Competition in the Health Sector [opinion]

THE Namibian Competition Commission regulates most sectors in terms of competition within Namibia, including the health sector. Anecdotal evidence shows that Namibia’s health sector comprises of a public and private sector. Recent statistics show that close to 6 percent of the Gross Domestic Product (GDP) in Namibia is spent on healthcare.

The government is cognizant of public health care being crucial in terms of its wider coverage, affordability and accessibility. Over 80 percent of the Namibian population relies on public health service provision and over 70 percent of healthcare spending is by public health service provision.

There are four public referral hospitals in the country – in Oshakati, Rundu and Katutura whereas the Windhoek Central Hospital serves as the national referral hospital. There are outreach services in the form of clinics and mobile vans that reach a wider geographical distribution of Namibians in terms of public healthcare access. Namibia has a well organized private healthcare sector. There private healthcare sector is primarily based on various medical aid funds, medical administrators, medical service providers, private hospitals and private health professionals. The usual manner for any sector including the health sector is to operate on a competition basis through pricing, costing, structures and conduct that ensure a competitively efficient outcome providing cost sensitive and competitively priced medical service andor medical products with high quality affordable and accessible health services.

The Commission has regard to the state of competition in any sector, such as the health sector in Namibia. The Commission has powers to investigate the merit and validity of any pro- or anti-competitive conduct of the entire sector and the actions of any parties in that sector. The Commission is cognizant that any sector in Namibia should work optimally achieving competitively efficient outcomes, which is not only desirable for the sector but also for its market participants, interested stakeholders, and the consumer.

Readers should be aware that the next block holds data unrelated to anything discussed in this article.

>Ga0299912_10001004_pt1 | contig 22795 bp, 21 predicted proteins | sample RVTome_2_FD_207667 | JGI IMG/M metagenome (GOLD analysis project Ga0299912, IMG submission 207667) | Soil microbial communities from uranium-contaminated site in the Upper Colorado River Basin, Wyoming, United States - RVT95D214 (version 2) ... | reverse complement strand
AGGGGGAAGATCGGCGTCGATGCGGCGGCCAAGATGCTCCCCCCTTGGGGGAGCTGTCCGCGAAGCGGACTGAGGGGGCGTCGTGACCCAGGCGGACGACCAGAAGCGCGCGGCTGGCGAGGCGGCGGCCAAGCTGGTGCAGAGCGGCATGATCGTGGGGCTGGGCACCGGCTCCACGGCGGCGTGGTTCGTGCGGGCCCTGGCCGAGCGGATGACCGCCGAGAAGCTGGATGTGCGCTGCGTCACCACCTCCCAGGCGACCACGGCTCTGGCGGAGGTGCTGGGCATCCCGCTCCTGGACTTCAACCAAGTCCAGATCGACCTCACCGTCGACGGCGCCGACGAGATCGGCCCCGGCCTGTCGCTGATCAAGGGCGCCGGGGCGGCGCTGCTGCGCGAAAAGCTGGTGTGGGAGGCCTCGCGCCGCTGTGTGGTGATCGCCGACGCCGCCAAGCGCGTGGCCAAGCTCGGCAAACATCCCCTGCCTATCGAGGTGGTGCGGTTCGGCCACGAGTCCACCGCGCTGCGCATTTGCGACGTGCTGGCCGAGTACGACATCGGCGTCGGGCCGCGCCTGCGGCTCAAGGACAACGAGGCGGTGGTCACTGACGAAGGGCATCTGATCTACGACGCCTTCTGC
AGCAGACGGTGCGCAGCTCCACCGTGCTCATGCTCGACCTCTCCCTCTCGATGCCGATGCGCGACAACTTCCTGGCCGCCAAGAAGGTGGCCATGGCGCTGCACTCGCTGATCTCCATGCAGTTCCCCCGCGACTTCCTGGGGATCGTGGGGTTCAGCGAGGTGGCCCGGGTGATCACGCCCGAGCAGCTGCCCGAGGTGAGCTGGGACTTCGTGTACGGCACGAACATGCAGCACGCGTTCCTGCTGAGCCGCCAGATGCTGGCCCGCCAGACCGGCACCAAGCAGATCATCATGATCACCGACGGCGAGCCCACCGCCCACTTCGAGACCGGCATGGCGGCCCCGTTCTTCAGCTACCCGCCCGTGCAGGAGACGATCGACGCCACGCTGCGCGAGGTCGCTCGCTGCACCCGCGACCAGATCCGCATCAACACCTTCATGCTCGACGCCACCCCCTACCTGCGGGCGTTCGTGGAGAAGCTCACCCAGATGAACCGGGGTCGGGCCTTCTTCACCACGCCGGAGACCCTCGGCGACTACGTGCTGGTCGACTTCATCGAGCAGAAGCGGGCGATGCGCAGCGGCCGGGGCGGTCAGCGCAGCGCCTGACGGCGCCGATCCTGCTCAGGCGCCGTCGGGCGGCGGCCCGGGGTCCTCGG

The Commission is in the process of expanding its Act to ensure formal market enquiry provisions that would understand sectors better such as the health sector and to keep in check and streamline competition related factors (such as pricing, costing, structure and conduct) that drive the sector for both the market participants, interested stakeholders and the consumer.

The Commission is guided by its Competition Law, 2003 and the rules governing the act of 2008 to investigate if needs be any sector objectively and according to the legal and economic provisions. The Commission has regard to administrative justice and procedural fairness to ensure a platform for everyone to articulate their positions, views, concerns and positions about the functioning of any sector, including the health sector. Namibia requires all sectors to be competitively efficient, g and dynamic that foster innovation, with improved quality of service with a fair and responsive pro-competition driven state. The health sector offers such conducive conditions in Namibia but leave more room for improvement whose medical needs of its market participants, interested stakeholders and consumers should be at the heart of how that sector functions and operates as a fully competitively regulated sector.

The author is the Chief Executive Officer of the Namibian Competition Commission.

Source : New Era